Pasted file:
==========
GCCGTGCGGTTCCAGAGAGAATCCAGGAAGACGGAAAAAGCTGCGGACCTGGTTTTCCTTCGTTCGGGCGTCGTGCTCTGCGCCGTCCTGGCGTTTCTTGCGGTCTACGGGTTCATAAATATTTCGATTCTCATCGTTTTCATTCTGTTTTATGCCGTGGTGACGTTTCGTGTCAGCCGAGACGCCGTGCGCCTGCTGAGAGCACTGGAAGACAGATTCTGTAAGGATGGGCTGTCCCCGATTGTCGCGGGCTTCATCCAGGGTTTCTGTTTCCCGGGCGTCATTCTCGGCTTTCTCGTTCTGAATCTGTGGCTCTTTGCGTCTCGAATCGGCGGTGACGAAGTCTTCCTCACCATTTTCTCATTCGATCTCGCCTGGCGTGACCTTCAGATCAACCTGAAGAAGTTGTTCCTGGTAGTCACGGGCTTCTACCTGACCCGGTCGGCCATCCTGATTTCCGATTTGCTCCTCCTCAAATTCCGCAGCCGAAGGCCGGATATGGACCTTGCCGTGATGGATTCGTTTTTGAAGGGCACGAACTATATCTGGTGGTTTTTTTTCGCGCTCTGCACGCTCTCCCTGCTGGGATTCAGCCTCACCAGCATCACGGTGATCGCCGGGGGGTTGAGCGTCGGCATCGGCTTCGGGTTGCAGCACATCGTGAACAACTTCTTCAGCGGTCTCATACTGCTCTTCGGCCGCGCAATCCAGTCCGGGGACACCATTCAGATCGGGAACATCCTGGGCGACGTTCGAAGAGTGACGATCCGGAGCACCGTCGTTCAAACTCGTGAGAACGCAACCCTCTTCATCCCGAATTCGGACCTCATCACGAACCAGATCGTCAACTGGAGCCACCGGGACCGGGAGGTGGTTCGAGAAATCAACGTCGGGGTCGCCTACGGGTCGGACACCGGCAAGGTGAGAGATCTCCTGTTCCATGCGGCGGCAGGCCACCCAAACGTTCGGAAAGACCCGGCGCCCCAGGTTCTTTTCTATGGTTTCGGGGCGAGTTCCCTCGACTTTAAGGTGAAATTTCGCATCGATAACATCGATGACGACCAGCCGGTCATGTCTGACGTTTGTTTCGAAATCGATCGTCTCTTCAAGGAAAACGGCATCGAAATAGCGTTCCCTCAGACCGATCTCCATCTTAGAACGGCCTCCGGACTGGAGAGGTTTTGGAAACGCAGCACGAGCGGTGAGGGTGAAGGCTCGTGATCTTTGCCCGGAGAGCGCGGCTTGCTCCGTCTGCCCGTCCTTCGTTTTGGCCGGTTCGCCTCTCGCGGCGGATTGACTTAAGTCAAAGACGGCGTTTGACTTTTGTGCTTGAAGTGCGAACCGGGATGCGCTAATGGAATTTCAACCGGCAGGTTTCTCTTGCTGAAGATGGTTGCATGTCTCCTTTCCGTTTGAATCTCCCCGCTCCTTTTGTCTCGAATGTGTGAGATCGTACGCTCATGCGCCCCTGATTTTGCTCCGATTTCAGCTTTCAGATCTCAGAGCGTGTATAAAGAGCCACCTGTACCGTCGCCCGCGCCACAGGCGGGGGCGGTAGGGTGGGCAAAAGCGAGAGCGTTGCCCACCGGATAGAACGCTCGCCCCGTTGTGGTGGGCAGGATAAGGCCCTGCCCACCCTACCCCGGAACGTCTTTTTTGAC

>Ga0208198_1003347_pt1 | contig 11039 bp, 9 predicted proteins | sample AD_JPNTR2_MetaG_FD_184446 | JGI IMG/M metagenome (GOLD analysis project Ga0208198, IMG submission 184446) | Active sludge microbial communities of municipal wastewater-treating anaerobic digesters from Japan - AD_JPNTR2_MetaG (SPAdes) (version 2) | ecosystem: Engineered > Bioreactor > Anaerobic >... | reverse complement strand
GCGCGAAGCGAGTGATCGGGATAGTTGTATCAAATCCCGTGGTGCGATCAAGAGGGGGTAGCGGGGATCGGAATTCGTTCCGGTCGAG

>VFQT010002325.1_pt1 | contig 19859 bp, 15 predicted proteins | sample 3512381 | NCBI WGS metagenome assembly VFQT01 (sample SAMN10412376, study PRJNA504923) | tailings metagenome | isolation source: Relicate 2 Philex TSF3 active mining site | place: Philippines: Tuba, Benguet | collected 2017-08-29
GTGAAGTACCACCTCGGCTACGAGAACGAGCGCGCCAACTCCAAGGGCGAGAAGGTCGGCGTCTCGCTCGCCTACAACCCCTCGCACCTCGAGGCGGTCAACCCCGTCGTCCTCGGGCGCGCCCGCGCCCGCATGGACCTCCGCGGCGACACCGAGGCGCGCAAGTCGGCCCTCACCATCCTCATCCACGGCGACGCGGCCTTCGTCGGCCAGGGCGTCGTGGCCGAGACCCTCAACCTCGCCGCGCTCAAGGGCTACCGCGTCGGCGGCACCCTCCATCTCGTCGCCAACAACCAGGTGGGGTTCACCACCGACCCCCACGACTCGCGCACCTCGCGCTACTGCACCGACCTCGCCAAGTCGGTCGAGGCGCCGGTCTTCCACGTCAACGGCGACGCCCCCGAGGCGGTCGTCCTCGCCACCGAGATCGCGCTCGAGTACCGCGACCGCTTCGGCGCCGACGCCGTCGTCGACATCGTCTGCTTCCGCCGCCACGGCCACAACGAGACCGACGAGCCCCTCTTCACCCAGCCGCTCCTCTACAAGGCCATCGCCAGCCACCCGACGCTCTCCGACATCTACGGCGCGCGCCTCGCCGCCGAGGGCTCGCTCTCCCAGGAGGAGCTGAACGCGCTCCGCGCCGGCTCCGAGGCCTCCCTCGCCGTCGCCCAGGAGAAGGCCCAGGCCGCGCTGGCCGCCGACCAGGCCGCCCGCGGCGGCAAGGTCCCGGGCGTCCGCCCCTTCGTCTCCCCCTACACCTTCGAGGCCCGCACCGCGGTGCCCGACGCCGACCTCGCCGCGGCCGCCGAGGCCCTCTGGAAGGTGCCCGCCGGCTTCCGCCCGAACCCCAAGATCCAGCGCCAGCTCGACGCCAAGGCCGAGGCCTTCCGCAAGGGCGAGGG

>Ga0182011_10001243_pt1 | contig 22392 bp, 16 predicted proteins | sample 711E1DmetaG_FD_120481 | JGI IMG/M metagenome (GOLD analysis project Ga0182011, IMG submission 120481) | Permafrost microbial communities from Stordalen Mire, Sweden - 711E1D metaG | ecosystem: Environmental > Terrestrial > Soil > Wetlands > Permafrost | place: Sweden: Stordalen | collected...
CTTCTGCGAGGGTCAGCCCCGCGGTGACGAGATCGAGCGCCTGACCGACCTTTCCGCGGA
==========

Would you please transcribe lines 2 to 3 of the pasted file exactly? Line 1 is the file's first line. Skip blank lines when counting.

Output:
>Ga0208198_1003347_pt1 | contig 11039 bp, 9 predicted proteins | sample AD_JPNTR2_MetaG_FD_184446 | JGI IMG/M metagenome (GOLD analysis project Ga0208198, IMG submission 184446) | Active sludge microbial communities of municipal wastewater-treating anaerobic digesters from Japan - AD_JPNTR2_MetaG (SPAdes) (version 2) | ecosystem: Engineered > Bioreactor > Anaerobic >... | reverse complement strand
GCGCGAAGCGAGTGATCGGGATAGTTGTATCAAATCCCGTGGTGCGATCAAGAGGGGGTAGCGGGGATCGGAATTCGTTCCGGTCGAG